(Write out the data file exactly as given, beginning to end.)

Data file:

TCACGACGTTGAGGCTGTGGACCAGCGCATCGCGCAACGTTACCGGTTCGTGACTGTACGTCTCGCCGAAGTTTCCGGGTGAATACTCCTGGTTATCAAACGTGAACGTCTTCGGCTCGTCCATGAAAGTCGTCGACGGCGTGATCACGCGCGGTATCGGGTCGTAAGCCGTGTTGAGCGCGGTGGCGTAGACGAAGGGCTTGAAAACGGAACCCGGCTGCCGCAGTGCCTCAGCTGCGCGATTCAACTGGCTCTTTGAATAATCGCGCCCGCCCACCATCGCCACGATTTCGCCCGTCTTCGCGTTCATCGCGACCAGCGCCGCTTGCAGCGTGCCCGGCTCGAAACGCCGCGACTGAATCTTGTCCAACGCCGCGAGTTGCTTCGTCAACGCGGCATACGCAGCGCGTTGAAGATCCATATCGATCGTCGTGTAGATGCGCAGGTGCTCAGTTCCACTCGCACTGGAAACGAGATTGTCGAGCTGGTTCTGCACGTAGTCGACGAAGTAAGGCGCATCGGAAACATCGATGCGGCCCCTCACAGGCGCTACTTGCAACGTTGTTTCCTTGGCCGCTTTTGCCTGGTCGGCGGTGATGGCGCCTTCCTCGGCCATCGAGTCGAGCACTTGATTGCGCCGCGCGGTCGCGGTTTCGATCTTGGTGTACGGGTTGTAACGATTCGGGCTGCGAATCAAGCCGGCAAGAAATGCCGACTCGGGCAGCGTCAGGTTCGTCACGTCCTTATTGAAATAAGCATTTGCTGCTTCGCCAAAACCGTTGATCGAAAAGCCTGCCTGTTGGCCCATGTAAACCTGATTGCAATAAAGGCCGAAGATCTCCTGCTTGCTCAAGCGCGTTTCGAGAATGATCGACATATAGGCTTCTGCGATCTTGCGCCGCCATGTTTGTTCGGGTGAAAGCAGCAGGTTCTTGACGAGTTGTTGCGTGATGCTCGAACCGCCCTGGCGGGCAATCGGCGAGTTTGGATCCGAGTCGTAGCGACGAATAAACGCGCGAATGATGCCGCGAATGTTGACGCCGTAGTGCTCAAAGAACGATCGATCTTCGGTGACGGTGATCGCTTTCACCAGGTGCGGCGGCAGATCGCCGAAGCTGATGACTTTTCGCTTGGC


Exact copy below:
TCACGACGTTGAGGCTGTGGACCAGCGCATCGCGCAACGTTACCGGTTCGTGACTGTACGTCTCGCCGAAGTTTCCGGGTGAATACTCCTGGTTATCAAACGTGAACGTCTTCGGCTCGTCCATGAAAGTCGTCGACGGCGTGATCACGCGCGGTATCGGGTCGTAAGCCGTGTTGAGCGCGGTGGCGTAGACGAAGGGCTTGAAAACGGAACCCGGCTGCCGCAGTGCCTCAGCTGCGCGATTCAACTGGCTCTTTGAATAATCGCGCCCGCCCACCATCGCCACGATTTCGCCCGTCTTCGCGTTCATCGCGACCAGCGCCGCTTGCAGCGTGCCCGGCTCGAAACGCCGCGACTGAATCTTGTCCAACGCCGCGAGTTGCTTCGTCAACGCGGCATACGCAGCGCGTTGAAGATCCATATCGATCGTCGTGTAGATGCGCAGGTGCTCAGTTCCACTCGCACTGGAAACGAGATTGTCGAGCTGGTTCTGCACGTAGTCGACGAAGTAAGGCGCATCGGAAACATCGATGCGGCCCCTCACAGGCGCTACTTGCAACGTTGTTTCCTTGGCCGCTTTTGCCTGGTCGGCGGTGATGGCGCCTTCCTCGGCCATCGAGTCGAGCACTTGATTGCGCCGCGCGGTCGCGGTTTCGATCTTGGTGTACGGGTTGTAACGATTCGGGCTGCGAATCAAGCCGGCAAGAAATGCCGACTCGGGCAGCGTCAGGTTCGTCACGTCCTTATTGAAATAAGCATTTGCTGCTTCGCCAAAACCGTTGATCGAAAAGCCTGCCTGTTGGCCCATGTAAACCTGATTGCAATAAAGGCCGAAGATCTCCTGCTTGCTCAAGCGCGTTTCGAGAATGATCGACATATAGGCTTCTGCGATCTTGCGCCGCCATGTTTGTTCGGGTGAAAGCAGCAGGTTCTTGACGAGTTGTTGCGTGATGCTCGAACCGCCCTGGCGGGCAATCGGCGAGTTTGGATCCGAGTCGTAGCGACGAATAAACGCGCGAATGATGCCGCGAATGTTGACGCCGTAGTGCTCAAAGAACGATCGATCTTCGGTGACGGTGATCGCTTTCACCAGGTGCGGCGGCAGATCGCCGAAGCTGATGACTTTTCGCTTGGC